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  • Candida refers to a genus of opportunistic fungi which can produce cutaneous or mucosal disease in healthy individuals and life-threatening systemic disease in those with defective immunity.
  • Candidal species are found ubiquitously in the environment and are a frequent part of the cutaneous and mucosal flora in healthy individuals.
Clinical Consequences
  • Mucocutaneous Disease
    • Cutaneous and mucosal disease can occur in healthy individuals although it is more prevalent in those with reduced immunity. The precise factors which lead to disease are unclear but ultimately pathology is due to localized overgrowth and cutaneous/mucosal invasion of organisms along with the corresponding inflammatory reaction.
    • Vaginitis: Is characterized by pruritis of the vagina along with a white, curd-like vaginal discharge and is commonly known as a "Yeast Infection"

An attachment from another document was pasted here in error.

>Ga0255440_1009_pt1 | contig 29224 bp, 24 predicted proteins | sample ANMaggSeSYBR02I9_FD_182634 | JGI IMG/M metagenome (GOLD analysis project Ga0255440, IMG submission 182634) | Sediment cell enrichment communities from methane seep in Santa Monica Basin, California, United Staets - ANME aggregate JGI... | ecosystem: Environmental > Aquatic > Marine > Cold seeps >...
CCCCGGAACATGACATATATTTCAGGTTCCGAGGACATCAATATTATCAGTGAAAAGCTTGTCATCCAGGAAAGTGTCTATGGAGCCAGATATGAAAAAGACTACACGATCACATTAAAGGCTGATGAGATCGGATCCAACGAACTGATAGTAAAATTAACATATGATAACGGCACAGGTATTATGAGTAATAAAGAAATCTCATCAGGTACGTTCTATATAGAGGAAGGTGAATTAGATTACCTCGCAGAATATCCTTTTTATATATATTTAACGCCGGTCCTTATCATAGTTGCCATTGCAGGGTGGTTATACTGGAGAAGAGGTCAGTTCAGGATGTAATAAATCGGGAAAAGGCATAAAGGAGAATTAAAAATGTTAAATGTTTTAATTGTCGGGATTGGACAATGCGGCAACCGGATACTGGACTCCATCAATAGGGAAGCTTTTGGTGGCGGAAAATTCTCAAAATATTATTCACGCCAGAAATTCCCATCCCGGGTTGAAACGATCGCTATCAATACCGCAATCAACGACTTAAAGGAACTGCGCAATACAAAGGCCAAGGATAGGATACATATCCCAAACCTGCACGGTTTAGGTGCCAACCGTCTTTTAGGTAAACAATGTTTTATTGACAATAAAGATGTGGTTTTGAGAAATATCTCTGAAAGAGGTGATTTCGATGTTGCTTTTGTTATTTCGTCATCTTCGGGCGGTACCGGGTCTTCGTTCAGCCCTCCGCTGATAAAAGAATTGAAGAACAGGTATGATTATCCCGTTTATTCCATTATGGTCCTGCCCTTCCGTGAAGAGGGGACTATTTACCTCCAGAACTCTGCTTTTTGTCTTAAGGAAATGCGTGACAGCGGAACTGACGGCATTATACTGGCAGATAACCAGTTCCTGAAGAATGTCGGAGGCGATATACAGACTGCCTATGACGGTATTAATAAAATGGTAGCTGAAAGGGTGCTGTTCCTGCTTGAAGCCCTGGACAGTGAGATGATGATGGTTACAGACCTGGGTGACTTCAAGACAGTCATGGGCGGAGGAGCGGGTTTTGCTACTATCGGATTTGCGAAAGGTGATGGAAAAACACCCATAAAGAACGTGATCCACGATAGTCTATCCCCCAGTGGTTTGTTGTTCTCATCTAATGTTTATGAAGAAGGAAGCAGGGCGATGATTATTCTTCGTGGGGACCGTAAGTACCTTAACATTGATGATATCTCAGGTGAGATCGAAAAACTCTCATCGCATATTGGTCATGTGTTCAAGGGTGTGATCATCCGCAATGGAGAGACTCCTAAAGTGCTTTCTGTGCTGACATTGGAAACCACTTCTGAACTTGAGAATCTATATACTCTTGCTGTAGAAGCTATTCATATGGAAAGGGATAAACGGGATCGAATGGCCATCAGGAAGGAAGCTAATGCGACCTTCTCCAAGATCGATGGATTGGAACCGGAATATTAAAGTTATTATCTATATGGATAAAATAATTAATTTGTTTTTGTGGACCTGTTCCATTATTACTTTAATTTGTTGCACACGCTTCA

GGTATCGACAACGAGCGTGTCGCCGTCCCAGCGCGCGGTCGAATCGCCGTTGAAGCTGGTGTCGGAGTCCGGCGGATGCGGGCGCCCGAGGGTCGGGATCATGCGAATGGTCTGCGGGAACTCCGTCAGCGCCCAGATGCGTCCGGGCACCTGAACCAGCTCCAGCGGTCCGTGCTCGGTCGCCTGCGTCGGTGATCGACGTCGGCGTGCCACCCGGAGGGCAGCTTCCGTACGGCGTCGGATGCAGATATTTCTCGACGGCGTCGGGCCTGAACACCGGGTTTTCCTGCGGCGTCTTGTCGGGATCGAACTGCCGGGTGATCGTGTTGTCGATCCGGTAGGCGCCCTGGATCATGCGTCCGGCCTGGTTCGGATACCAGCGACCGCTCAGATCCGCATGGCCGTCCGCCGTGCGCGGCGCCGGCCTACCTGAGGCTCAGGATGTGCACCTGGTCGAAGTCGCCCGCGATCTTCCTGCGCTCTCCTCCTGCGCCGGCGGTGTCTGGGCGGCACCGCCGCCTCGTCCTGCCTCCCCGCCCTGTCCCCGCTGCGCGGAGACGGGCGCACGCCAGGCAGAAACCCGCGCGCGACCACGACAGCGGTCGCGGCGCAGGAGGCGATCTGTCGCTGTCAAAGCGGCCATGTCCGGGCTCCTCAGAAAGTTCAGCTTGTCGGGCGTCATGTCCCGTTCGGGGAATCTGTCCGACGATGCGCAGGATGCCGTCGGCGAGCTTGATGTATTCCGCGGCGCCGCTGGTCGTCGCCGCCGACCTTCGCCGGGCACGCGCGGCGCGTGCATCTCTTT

• Oral Candidiasis: Is commonly known as "Thrush" (see page)
    • Cutaneous Candidiasis: Candidal infections can occur anywhere on the skin but have a predilection for moist areas and usually manifest as an erythematous lesion
    • Diaper Rash: Refers to cutaneous candidasis of the infant perineum
    • Balanitis: Refers to cutaneous candidiasis of the penis
    • Onychomycosis: Refers to candidal infection of the nails.
  • Invasive Candidasis
    • Invasive candidiasis is almost exclusively seen in those with reduced immunity such as immunocompromised patients such as AIDS Patients and those with neutropenia. Dissemination usually occurs via a hematogenous route although contiguous spread to deeper mucosal surfaces may also be a mechanism. Nearly any organ can be seeded with infective foci and only a few or mentioned below.
    • Esophageal seeding results in esophagitis
    • Hepatic seeding can result in liver abscess
    • Retinal seeding can result in a characteristic white, fluffy endophthalmitic lesions visible on split lamp.
  • Infected tissues or blood will reveal organisms with pseudohyphae.
  • Mucocutaneous candidiasis can be treated with nystatin or azoles such as fluconazole. Invasive Candidiasis is usually treated with Amphotericin B.